Be careful with concentrated peroxide because it's extremely dangerous. Don't let it touch your skin. You can now put your gold in the hydrochloric acid, and then add a few drops of this peroxide. Wait for the reaction to start. It will be an exothermic reaction and generates it's own heat so you won't need to warm it up yourself. The fumes of stong peroxide solution can self ignite with very little heat. And if you add too much peroxide too fast, the heat will become so intense it will ignite the peroxide, causing an explosion. It's safest to just use the 3% peroxide dirrectly from the bottle and not try and concentrate it. The saying goes "peroxides kill chemists". For instance, if concentrated peroxide falls on a flammable material like cloth, it will evaporate the water first, and then spotaneously ignite the cloth. When dropped on leather it iginites instantly because of the metal used to treat the leather. The fumes from peroxide above 70% can ignite and then cause the entire bottle to explode. During the reactions, if the temp. gets above 150oF, it will explode. Peroxide is therefor a far more dangerous chemical to work with than Nitric acid, and is a far more powerful oxidizer. Yet ironically, it's easier to obtain and far less expensive.

Q: What if I can't find hydrochloric acid either?
A: 
If you can't find hydrochloric acid, you can make it by mixing salt with clay and heating it in a retort until the fumes go over into the reciever flask where they need to be bubbled through water.  I don't recommend you try this until you do more research (do the reasearch, don't email me and ask more questions). But you can also use vinegar and bleach instead. You freeze the vinegar and the water will freeze before the vinegar. Just like with the peroxide, you can concentrate this chemcial the same way. Now with your strong acetic acid and some extra strength bleach (make sure it's sodium hypochlorite) you can then add the peroxide slowly and dissolve the gold.
Q: What strength acid should be used?
A: The acids are sold in various strengths, which are shown as percentages. The hydrochloric acid you need will be 30% strength, which is the widely availabe standard of Muriatic pool acid. The Nitric acid you need will be 70% stength, which is also the most common. You can find 40% Nitric acid for a lower cost and it's easier to obtain. In this case, you would need to evaporate water from your hydrochloric acid to concentrate the acid. Then you can adjust your measurements accordingly. You can't evaporate the Nitric acid to concentrate it since it will evaporate with the water.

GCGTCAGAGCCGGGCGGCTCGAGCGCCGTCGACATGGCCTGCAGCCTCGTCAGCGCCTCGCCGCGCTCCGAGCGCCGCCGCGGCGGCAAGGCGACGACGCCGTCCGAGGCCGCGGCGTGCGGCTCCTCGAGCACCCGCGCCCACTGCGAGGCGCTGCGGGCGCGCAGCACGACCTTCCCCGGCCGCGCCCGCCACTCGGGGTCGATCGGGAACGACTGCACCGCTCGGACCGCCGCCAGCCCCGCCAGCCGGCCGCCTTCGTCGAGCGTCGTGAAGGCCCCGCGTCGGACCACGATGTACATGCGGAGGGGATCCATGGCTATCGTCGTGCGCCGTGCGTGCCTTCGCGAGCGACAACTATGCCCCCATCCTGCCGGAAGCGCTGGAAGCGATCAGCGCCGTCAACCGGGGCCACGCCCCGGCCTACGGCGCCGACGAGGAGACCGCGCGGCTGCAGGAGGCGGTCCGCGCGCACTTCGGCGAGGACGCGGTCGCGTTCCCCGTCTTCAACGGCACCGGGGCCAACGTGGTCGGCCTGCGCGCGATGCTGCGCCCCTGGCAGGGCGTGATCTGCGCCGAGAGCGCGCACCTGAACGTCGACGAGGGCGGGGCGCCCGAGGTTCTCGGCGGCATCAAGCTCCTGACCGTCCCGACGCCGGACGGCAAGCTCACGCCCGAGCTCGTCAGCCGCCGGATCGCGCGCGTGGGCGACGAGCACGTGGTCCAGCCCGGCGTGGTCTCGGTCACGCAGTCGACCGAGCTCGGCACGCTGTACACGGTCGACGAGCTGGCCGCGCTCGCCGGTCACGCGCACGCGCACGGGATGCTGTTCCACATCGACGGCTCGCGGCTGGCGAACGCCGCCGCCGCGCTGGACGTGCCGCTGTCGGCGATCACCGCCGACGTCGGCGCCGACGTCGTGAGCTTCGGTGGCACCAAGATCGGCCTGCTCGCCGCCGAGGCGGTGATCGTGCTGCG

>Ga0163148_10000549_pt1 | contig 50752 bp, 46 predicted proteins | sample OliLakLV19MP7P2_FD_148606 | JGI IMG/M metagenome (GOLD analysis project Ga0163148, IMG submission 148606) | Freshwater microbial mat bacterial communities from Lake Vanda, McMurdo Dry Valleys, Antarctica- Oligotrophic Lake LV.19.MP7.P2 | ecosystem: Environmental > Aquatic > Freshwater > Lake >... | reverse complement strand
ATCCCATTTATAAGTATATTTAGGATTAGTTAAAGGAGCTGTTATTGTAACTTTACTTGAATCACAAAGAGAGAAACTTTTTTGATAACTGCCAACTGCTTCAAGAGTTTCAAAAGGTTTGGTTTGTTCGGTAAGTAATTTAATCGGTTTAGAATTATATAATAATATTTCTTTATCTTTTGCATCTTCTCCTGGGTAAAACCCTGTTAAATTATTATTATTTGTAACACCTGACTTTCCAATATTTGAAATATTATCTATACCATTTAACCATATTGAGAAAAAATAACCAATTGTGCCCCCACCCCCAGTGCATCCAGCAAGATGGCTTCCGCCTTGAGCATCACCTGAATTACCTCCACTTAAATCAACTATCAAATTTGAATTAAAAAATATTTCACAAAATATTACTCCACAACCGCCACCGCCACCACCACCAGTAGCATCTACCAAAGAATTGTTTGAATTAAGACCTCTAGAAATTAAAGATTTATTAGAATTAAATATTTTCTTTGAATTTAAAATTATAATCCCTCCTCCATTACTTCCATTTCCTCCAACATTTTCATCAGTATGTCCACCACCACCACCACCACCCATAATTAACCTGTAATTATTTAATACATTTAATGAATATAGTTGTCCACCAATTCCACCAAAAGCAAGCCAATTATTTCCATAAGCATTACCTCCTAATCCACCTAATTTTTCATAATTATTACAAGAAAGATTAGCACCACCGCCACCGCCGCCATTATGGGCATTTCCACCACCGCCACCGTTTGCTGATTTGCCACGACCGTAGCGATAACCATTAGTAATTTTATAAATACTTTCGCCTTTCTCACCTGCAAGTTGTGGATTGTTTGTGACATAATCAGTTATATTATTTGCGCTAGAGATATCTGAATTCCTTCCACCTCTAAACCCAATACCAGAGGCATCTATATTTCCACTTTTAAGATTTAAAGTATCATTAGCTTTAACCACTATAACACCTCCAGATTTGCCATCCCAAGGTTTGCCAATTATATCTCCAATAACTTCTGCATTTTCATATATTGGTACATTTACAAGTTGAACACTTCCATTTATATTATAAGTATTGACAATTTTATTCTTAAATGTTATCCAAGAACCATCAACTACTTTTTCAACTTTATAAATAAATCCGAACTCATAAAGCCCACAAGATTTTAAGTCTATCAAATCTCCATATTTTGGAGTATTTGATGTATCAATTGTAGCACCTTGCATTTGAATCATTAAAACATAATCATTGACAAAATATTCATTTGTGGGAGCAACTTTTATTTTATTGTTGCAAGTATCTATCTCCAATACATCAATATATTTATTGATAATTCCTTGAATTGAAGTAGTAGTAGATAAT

Q: What if the gold hydroxide precipitant won't dissolve in hydrochloric acid?


A:  You try and remove as much water as you can from the precipitant. If you dry the precipitant into a powder, you run the risk of the clusters combining, which is the opposite of what you want. So it's best to keep it wet, however this can weaken the hydrochloric acid. If your precipitant doesn't dissolve, then try heating the acid to about 200F. If it still won't dissolve, then let it cool off, then add a few drops of 3% peroxide (this assumes you are working with 3 grams of gold). In a few hours you should see the precipitant turns white and fluffy. Add a few more drops of peroxide, and wait. All of the fluffy cotton-like precipitant should then be dissolved.

 
 Q: What kind of water should be used in Alchemy?


A: It's important to use distilled water because it's deionized by the distillation process. It should also be brought to a priest and blessed to become Holy Water. And if you don't believe in God, then you shouldn't be doing Alchemy because you are wasting your time.







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"Because the very elixir that pours a more glorious life into the frame, so sharpens the senses that those larvae of the air become to thee audible and apparent"
Edward Bulwer (Lord Lytton) a high grade initiate of the Hermetic Lodge at Alexandria
"...and I behold the glory of our future life with my eyes and rejoice over it."
The Cosmopolite, Alexander Setonious Scotus